Most construction sites rely on large vehicles, tight spaces, equipment, and more to get the job done. These elements could be an accident waiting to happen if no one stays on top of the movements and work of others.
To help prevent accidents, OSHA regulations require one person to act as a spotter to make sure that equipment, people, and other hazards on the site do not collide. A spotter is a critical element in ensuring job site safety.
In this blog, we will explain what a spotter is and what their responsibilities are on the job site.
What Is A Spotter?
A spotter is a person who acts as the eyes and ears of the construction site. They often stand near a vehicle or heavy equipment to provide the driver with information about what is going on in their blind spots. This information is shared either verbally or through agreed-upon hand signals.
A spotter is one of the most important jobs because it plays a critical role in ensuring the safety of everyone on site. That is why OSHA requires that a spotter be present at the construction site.
Spotting For Heavy Equipment Operators
There are many different pieces of heavy equipment in the construction industry, each with its own risks and hazards. There are dump trucks, semi-trucks, cranes, forklifts, and other heavy machinery. While all of these pieces of heavy equipment must be operated by highly qualified drivers, they still need the help of heavy equipment spotters.
Forklift spotting is a great example. Forklift spotting goes beyond operating a forklift as a forklift spotter also ensures that a truck operator lifts the load properly, whether it be placing it in the correct location or ensuring it is balanced.
The forklift spotters will also act as another set of eyes and ears for a forklift driver. For instance, if the driver is carrying large steel columns, they may lose sight of the edge of the forklift. The forklift spotter ensures that nothing is in its way. And, if something gets in the way of the forklift or its load, a forklift spotter will have to make sure the forklift driver stops and reroutes.
While drivers are highly qualified individuals, they do need help. Heavy equipment spotters are an integral part of getting work done safely.
Guidelines To Being A Spotter
Maintain Constant Visual Contact
Spotters should maintain visual contact with the driver while the vehicle is moving. If the driver leaves the sight of the spotter, then the line of communication is broken. This could lead to accidents or injury. Being in the line of sight of the driver is a great way to ensure that the line of communication is never disrupted.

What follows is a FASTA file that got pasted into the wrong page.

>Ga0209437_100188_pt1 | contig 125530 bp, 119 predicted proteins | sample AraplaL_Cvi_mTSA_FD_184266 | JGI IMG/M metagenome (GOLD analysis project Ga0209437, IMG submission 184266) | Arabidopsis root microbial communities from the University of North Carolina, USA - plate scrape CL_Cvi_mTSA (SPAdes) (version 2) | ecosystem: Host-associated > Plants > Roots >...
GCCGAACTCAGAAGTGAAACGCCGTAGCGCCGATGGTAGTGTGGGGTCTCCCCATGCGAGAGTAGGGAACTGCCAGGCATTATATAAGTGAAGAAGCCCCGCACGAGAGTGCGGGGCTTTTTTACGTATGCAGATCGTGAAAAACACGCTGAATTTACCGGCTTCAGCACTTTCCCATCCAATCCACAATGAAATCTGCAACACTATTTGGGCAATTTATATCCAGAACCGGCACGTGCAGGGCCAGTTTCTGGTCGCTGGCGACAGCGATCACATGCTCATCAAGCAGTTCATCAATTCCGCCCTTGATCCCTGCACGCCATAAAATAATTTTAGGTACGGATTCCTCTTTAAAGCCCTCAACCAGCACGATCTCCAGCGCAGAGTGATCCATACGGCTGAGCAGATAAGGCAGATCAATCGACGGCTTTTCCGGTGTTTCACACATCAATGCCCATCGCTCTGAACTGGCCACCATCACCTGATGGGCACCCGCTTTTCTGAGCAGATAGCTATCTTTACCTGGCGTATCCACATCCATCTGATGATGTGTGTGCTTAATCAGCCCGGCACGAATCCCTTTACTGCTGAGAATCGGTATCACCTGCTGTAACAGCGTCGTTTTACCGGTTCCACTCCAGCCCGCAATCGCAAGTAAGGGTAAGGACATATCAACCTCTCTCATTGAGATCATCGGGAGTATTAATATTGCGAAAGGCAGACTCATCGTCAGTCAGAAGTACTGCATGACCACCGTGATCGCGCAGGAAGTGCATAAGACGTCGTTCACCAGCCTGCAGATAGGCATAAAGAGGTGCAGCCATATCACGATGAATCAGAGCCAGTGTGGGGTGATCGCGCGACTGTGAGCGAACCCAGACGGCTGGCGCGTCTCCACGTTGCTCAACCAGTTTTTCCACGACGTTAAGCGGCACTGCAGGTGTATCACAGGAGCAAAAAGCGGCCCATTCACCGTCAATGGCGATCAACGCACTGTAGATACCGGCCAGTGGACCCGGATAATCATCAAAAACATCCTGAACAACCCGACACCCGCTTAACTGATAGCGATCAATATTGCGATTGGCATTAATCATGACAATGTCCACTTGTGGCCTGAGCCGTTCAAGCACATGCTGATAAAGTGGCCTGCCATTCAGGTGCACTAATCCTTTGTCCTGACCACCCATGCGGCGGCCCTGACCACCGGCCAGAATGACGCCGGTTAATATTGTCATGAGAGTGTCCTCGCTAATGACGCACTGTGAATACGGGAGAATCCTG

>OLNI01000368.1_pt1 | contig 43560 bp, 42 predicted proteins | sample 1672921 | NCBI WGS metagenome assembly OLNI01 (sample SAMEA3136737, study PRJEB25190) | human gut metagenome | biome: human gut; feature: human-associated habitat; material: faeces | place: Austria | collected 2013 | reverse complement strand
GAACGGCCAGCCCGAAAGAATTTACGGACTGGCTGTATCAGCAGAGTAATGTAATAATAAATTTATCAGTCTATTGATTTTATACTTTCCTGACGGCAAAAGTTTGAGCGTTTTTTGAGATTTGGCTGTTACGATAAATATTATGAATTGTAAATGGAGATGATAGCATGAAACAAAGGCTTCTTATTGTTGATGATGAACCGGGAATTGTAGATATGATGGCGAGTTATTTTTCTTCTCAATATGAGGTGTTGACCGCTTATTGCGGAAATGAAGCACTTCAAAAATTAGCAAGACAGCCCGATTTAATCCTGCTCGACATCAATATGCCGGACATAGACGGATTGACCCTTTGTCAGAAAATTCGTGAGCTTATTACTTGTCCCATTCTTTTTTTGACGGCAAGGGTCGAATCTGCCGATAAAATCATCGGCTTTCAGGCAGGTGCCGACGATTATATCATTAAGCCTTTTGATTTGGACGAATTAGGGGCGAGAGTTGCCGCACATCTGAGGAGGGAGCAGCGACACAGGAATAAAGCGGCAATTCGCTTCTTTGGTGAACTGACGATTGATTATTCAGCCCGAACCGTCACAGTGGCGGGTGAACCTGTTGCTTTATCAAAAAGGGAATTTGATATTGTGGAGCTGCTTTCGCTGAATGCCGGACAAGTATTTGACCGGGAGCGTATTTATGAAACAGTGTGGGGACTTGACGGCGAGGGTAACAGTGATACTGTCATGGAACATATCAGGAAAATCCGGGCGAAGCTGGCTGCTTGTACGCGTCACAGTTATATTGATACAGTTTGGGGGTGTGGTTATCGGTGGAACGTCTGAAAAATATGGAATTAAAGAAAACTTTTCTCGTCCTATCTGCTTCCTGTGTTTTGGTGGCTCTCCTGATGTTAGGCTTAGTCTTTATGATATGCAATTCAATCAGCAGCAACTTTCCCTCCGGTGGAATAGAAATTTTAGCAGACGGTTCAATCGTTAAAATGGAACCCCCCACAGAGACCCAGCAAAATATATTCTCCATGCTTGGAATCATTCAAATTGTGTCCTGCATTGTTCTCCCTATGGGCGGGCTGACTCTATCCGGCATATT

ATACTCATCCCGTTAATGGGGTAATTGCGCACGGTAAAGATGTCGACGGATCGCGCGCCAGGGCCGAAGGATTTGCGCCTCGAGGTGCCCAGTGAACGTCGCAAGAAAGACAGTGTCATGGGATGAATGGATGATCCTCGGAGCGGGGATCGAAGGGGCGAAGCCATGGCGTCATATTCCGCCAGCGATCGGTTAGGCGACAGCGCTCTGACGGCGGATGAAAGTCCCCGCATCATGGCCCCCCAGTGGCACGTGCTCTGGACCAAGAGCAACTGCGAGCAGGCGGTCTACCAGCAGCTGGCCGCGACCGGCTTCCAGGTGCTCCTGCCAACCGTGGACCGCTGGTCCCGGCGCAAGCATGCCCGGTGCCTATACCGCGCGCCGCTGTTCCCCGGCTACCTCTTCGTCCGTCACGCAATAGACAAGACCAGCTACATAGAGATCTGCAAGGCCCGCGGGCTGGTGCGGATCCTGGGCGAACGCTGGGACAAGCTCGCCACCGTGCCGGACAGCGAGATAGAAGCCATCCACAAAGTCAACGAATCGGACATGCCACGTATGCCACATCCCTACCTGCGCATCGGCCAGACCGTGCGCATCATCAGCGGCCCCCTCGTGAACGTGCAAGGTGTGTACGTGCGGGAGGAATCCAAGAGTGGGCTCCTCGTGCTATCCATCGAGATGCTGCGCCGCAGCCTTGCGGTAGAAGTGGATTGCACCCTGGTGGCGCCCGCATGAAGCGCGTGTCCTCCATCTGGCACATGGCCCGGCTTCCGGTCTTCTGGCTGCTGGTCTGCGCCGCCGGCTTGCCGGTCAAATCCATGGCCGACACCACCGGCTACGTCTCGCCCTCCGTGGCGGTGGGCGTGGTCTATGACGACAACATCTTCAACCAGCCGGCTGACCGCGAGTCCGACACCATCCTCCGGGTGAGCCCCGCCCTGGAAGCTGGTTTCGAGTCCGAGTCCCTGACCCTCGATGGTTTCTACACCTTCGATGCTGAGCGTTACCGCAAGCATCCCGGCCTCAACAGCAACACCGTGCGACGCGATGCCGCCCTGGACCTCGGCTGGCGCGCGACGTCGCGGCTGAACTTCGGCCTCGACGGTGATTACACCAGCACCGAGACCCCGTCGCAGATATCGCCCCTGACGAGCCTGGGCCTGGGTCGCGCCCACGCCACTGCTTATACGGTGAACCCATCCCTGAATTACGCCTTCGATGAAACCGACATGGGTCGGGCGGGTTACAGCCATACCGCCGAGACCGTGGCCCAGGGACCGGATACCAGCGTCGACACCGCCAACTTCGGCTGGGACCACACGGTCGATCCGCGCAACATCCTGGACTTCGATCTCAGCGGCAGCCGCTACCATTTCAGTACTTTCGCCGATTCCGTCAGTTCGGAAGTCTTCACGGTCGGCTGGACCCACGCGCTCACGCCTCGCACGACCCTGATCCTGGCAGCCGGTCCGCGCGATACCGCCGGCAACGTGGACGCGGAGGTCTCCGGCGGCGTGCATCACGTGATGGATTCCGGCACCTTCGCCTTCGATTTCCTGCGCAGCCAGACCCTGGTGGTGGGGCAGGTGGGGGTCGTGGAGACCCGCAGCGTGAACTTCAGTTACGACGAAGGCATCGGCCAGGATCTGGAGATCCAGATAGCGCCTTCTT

Watch For General Safety Hazards
Using a spotter in construction is a great way to find hazards on the construction site. As the spotter looks around to identify hazards for their basic duties, they will also notice other hazards that could impact other workers. For example, forklift spotters could identify overhead structures like overhead power lines when watching the driver lift a load. Spotters' additional duties can also include looking for fall hazards.
Stay On Task
A trained spotter needs to stay on task at all times. If they have headphones in, are texting, or conversing with a fellow employee, they are unlikely to see and stop accidents before they happen.
For example, a truck could be backing up while, unknowingly, an equipment operator is moving the arm of a digger in the same direction. If no one were to instruct drivers about the movements of others, they could collide. Spotters should stay on task at all times to protect the safety of others and themselves.
Complete Proper Training
Managers should provide spotters with thorough training before they begin spotting on the job. The OSHA has a training program to help workers familiarize themselves with the duties and safety procedures of the job.
Guidelines To Keeping Spotters Safe
While it is a spotter's job to keep everyone safe, spotter safety is also integral.
- Wear high visibility clothing and a hard hat at all times
- Find a spot that you can safely scan the site
- Have drivers agree on hand signals before you begin working
- Put away personal mobile phones to limit distractions on the job
- Never stand behind heavy equipment
- Do not walk into the path of moving equipment, vehicles, or a swinging load
- Both the spotter and operator should complete a comprehensive training program